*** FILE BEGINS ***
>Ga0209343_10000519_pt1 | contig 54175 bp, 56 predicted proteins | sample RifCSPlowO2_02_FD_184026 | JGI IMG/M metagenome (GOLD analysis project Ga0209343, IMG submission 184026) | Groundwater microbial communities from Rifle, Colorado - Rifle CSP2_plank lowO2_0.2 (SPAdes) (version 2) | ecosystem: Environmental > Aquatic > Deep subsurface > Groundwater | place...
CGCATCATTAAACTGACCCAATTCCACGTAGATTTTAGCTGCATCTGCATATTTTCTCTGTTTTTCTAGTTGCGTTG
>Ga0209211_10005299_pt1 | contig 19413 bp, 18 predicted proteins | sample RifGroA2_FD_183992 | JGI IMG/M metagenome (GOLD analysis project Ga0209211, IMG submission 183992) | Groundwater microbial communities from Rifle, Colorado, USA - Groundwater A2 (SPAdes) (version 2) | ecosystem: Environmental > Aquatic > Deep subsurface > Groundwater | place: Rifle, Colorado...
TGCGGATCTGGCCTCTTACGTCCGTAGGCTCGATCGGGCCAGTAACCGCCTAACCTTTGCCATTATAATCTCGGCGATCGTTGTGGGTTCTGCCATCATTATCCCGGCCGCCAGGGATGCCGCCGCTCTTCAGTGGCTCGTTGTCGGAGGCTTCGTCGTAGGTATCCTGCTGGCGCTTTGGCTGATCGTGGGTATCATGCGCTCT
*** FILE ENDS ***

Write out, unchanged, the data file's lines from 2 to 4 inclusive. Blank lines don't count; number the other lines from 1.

CGCATCATTAAACTGACCCAATTCCACGTAGATTTTAGCTGCATCTGCATATTTTCTCTGTTTTTCTAGTTGCGTTG
>Ga0209211_10005299_pt1 | contig 19413 bp, 18 predicted proteins | sample RifGroA2_FD_183992 | JGI IMG/M metagenome (GOLD analysis project Ga0209211, IMG submission 183992) | Groundwater microbial communities from Rifle, Colorado, USA - Groundwater A2 (SPAdes) (version 2) | ecosystem: Environmental > Aquatic > Deep subsurface > Groundwater | place: Rifle, Colorado...
TGCGGATCTGGCCTCTTACGTCCGTAGGCTCGATCGGGCCAGTAACCGCCTAACCTTTGCCATTATAATCTCGGCGATCGTTGTGGGTTCTGCCATCATTATCCCGGCCGCCAGGGATGCCGCCGCTCTTCAGTGGCTCGTTGTCGGAGGCTTCGTCGTAGGTATCCTGCTGGCGCTTTGGCTGATCGTGGGTATCATGCGCTCT